United States Nuclear Regulatory Commission
                     Office of Public Affairs
                       Washington, DC 20555
              Phone 301-415-8200   Fax 301-415-2234

No. 99-27                               (FOR IMMEDIATE RELEASE)
                                     (Friday, February 12, 1999)

                       SAFETY BOARD REPORT 

The Nuclear Regulatory Commission -- while it currently has no plans to regulate
Department of Energy (DOE) defense facilities -- has taken issue with a
report claiming that such regulation would be too costly and could
undermine national security.

The NRC discussed its points of disagreement in commenting on a report issued
last fall by the Defense Nuclear Facilities Safety Board, which monitors
and evaluates the safety of DOE's defense nuclear facilities.  NRC
Chairman Shirley Ann Jackson, on behalf of the full Commission, forwarded
the agency's comments recently to Congress and to the board chairman, John
T. Conway.

In her forwarding letter, Chairman Jackson pointed out that the NRC and the
DOE are now conducting a pilot program to test the effectiveness of
outside regulation on selected non-defense DOE programs, "maintaining a
bright line to designate clearly that defense nuclear facilities are not
included in the Pilot Program."  The NRC has focused on non-defense
program facilities and does not currently have plans to provide external
regulation to the defense program facilities.  However, she added, the NRC
accepts the DOE's own Working Group position on External Regulation that
"all DOE nuclear facilities, including Defense Programs facilities, would
ultimately be subject to full regulation by the NRC, and we observe that
there is nothing in your draft report that either discusses or raises any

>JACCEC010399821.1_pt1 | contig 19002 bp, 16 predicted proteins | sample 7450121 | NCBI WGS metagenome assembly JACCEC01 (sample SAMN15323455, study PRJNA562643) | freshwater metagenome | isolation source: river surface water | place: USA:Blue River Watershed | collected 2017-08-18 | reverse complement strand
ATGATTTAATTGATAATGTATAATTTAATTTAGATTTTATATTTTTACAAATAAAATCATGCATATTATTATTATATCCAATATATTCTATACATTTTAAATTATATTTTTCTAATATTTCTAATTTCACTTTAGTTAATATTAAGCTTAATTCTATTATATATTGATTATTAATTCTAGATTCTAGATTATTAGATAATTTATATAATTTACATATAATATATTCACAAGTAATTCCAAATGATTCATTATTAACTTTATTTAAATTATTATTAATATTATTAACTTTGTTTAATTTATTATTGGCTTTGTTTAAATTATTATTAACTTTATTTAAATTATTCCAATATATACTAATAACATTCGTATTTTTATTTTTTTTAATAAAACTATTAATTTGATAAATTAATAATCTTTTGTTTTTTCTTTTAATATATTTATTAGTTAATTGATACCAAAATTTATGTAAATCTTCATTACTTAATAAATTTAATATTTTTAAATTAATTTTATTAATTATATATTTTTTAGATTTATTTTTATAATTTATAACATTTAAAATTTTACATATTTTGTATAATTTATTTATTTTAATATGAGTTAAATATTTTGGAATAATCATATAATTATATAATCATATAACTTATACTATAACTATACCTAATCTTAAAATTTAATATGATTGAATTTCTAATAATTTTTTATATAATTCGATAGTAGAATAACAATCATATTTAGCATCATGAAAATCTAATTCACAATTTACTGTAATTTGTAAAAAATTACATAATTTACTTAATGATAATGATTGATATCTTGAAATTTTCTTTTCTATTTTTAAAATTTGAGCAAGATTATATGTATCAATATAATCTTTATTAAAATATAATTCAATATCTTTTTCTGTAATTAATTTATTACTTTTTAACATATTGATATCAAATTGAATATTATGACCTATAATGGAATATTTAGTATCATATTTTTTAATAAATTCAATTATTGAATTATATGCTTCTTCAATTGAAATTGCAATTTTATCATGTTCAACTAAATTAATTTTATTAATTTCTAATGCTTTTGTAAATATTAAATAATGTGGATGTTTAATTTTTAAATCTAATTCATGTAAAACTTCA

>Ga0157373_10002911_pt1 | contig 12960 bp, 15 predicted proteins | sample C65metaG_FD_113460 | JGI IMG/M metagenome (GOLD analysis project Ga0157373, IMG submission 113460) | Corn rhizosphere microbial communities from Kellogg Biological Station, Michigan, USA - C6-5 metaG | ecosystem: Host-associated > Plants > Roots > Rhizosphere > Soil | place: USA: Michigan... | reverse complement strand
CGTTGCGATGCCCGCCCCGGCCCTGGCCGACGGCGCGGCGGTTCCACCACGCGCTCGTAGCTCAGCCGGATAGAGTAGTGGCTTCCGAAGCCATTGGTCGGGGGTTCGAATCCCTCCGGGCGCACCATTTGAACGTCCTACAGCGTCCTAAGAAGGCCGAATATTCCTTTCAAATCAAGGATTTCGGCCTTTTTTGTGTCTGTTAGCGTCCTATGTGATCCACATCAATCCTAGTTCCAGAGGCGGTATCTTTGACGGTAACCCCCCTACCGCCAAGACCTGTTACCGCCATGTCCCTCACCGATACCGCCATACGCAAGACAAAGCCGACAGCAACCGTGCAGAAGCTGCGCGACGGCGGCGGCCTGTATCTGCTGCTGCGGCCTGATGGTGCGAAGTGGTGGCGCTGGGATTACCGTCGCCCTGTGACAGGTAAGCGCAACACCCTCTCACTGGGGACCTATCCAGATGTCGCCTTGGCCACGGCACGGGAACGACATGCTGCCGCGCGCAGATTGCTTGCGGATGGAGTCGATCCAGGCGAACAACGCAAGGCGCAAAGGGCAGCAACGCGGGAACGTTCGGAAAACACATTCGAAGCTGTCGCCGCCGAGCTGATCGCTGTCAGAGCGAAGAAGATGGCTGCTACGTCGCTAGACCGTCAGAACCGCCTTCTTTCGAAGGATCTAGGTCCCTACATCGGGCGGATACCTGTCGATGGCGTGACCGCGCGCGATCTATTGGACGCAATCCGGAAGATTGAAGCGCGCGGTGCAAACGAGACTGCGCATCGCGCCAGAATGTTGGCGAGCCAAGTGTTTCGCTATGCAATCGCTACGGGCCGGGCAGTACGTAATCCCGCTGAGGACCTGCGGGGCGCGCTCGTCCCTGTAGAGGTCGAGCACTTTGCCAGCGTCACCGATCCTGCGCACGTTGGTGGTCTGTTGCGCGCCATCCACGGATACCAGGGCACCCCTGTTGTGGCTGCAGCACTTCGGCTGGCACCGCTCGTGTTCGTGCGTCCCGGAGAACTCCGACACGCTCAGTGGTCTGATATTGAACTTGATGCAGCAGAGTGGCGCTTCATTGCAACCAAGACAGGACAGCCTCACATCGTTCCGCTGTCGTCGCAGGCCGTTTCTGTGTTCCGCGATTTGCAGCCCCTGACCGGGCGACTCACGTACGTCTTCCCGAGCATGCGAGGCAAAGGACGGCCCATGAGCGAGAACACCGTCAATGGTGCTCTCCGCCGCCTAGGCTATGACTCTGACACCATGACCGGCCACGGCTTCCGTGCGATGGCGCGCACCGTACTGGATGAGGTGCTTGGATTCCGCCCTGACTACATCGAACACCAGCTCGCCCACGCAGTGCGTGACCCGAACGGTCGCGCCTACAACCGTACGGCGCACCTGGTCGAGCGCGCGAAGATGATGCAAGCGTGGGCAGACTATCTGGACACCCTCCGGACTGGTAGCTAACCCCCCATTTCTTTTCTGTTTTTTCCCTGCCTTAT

reasonable doubt" about that view.  The NRC believes that, as a general
matter, DOE defense nuclear facilities should adhere to the same health
and safety standards that civilian facilities must meet.

In her letter, Chairman Jackson stated that the Commission believes
consideration of the questions and issues raised by Congress related to
external regulation of DOE defense facilities should be deferred until the
pilot program on external regulation is completed at the end of the
current fiscal year.  "We look forward to engaging the [Defense Nuclear
Safety] Board along with other stakeholders in evaluating the outcome of
the pilots and in preparing any recommendations to the Administration and
Congress," her letter says.

The NRC agreed to explore external regulation of the DOE nuclear
facilities after a couple of reports, prepared for the DOE based on broad
and extensive review, recommended that nuclear safety at these facilities
be regulated by an authority outside of the Department.

In December 1995, the Advisory Committee on External Regulation of
Department of Energy Nuclear Safety recommended external regulation
of DOE by an independent regulatory agency.  

Based on the conclusions of the DOE Advisory Committee, an internal 
DOE working group in late 1996 recommended the NRC as the external
regulator of nuclear safety.  

In March 1997, the NRC decided to explore external regulation of the
DOE nuclear facilities in response to stakeholder comments on the NRC
strategic assessment and rebaselining initiative and the DOE

The NRC and the DOE signed a Memorandum of Understanding to establish
a pilot program in November 1997 to test the feasibility of the NRC
regulating certain DOE facilities through simulated regulation.

In 1997 through 1998, the NRC simulated regulation at three pilot
sites: the Lawrence Berkeley National Laboratory, in California; the
Radiochemical Engineering Development Center at Oak Ridge National
Laboratory, in Tennessee; and the Receiving Basin for Off-site Fuel
at the Savannah River Site, in South Carolina.  A fourth pilot, at
the Pacific Northwest National Laboratory, has been postponed to
allow broader participation of Federal and State agencies.

The pilots revealed a number of legal, financial, and policy issues which would
need to be addressed before NRC oversight could be accomplished.  However,
the NRC believes the pilots have not revealed any issues that could not be
resolved.  If Congress determines that NRC should regulate the DOE nuclear
facilities, and if adequate resources are provided and any necessary
legislation enacted, the NRC believes it would be successful in regulating
DOE nuclear facilities.

Chairman Jackson's letter to John Conway will be available shortly on NRC's
web page, at www.nrc.gov/NRC/NMSS/doepilot.html